Microwave transformer rewind trick: calculating amps and voltage

Ok, so if I take the secondary coil out of the microwave transformer, and wind up my own coil wire. I believe the gauge of wire is how much current I can pass through, if I'm not mistaken. How do I calculate how much voltage it will convert? Can I do it in the reverse direction, apply voltage to my re-wound coil, and use this metal brick to step-up the voltage - say 4 times? 24v input to 90v output.

What's special with a microwave transformer? what are you trying to achieve? step up?

Edit ; have you seen this video

Yes, step up 24v to 96v. I watched tutorials explain how easy to re-wind the coil, to produce high current 24 volts or something to use it as a welder, from a 120v ac line. I would like to go in the reverse direction, and wind it up receive 24 volts from lead batteries into secondary re-wound coil, and use the the original 120v primary coil to drive a motor and hopefully get about 30 amps. Is there complicated pulse circuitry that needs to get involved - or is it a matter of winding these wires the right way with some basic capacitors?

You cannot "transform" DC directly. The first thing you need to do is convert the DC into AC and for that you'll need some form of 'low frequency' inverter rated in excess of whatever power you want to get out of your steel-cored microwave transformer.
96volts x 30amps = roughly 3000 watts. So any inverter you build will need to output in excess of 3kW.
Considering a 'standard' microwave is usually rated at around 700 to 800 watts, there's no way you will get 3kW through that rating of transformer core.

DocStein99:
Ok, so if I take the secondary coil out of the microwave transformer, and wind up my own coil wire. I believe the gauge of wire is how much current I can pass through, if I'm not mistaken. How do I calculate how much voltage it will convert? Can I do it in the reverse direction, apply voltage to my re-wound coil, and use this metal brick to step-up the voltage - say 4 times? 24v input to 90v output.

You have to measure this.

Taking precautions about the high voltages on primary and secondary (well you can remove the secondary
anyway), add 10 turns of ordinary insulated wire around the core. (Do not short this winding out)

Apply mains to the primary and measure the rms voltage across the 10-turn winding. Divide this by
10 to get the volts/turn figure of the transformer.

This tells you how many turns you need for any particular voltage at the mains frequency without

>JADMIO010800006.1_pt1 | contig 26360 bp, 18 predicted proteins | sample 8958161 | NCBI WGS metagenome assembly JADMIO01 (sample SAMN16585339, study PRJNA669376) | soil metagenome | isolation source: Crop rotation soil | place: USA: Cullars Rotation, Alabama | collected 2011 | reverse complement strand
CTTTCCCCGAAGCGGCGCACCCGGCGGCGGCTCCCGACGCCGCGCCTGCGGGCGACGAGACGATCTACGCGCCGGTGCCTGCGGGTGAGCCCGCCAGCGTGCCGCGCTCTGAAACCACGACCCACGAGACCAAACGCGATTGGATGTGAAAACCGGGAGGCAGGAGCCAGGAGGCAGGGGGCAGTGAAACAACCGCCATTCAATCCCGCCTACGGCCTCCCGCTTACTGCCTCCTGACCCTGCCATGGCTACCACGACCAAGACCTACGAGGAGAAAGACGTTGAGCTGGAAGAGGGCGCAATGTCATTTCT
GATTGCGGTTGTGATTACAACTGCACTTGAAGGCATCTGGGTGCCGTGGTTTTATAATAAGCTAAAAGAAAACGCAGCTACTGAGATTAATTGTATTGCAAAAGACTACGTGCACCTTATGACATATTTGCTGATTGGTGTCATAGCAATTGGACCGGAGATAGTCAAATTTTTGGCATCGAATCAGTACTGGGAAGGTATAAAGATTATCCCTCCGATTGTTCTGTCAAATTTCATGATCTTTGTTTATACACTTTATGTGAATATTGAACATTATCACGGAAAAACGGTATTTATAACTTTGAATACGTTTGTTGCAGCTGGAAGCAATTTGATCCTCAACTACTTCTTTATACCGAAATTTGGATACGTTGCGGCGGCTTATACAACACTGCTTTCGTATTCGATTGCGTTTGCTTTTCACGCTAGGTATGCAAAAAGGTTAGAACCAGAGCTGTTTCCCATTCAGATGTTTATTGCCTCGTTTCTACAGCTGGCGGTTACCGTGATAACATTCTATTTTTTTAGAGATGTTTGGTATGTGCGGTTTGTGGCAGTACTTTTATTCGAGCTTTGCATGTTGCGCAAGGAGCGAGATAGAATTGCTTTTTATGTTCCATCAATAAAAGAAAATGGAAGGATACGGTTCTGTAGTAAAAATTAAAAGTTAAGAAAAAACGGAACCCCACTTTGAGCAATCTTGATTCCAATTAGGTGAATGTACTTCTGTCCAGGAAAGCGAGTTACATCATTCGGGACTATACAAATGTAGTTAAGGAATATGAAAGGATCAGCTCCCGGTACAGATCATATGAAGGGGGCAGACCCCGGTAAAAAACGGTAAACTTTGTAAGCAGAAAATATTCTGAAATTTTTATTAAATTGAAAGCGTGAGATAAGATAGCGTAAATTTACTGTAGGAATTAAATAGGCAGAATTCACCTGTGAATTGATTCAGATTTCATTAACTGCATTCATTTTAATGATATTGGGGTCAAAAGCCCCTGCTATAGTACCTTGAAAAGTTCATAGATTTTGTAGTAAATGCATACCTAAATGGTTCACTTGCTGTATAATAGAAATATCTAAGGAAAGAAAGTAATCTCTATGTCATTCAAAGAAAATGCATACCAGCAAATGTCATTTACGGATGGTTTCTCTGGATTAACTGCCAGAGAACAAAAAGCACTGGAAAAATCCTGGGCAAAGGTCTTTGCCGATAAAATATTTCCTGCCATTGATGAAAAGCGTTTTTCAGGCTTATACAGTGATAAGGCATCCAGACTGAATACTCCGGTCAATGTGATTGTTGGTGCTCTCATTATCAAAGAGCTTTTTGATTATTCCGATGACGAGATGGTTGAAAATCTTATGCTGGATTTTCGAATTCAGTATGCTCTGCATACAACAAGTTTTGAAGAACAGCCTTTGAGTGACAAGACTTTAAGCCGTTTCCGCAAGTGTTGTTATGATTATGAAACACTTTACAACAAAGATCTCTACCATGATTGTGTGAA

risking saturation of the core (very bad). At higher frequencies higher volts/turn can be used,
proportionately. Such transformer cores though have larger losses at higher frequencies.

That tells you how many turns, the wire diameter is chosen to fill the bobbin. The total power handling
is determined by the transformer size, and for microwave oven transformers is usually 1kW or so
at mains frequencies. You won't get 3kW out of it without saturating it, and that's bye bye transformer
time of course - as I said saturation is bad news (melt down).

Anyway this is beside the point, you don't use mains frequency transformers to do DC-DC conversion,
you use high frequency ferrite transformers and high power DC-DC converter design is very complicated.

Ok - that was the MYSTERY part of my question: I did not know that AC part of the transformer had anything to do with it, and just thought it was power being manipulated and did not matter what direction it was driving. And now I realize the transformer would just turn itself into an induction heater and kill itself, after I would have spent 80+ hours trying to wrap it for something else it was not made for. Since this is complicated, I’m going to put this away and leave it alone. I don’t get much pleasure out of sawing and weaving wires through a heavy metal brick anyway.

Part of your thinking is correct (credit where it's due) A transformer core is exactly that and it can be used either as a step-up or a step-down device. The amount of flux that a core can handle is dependent on its cross section

  • somewhat similar to the current carrying properties of a copper cable. There might be more than one way to 'skin your cat' so if you tell us what the motor is and what you are endeavouring to do with it you might get some constructive ideas.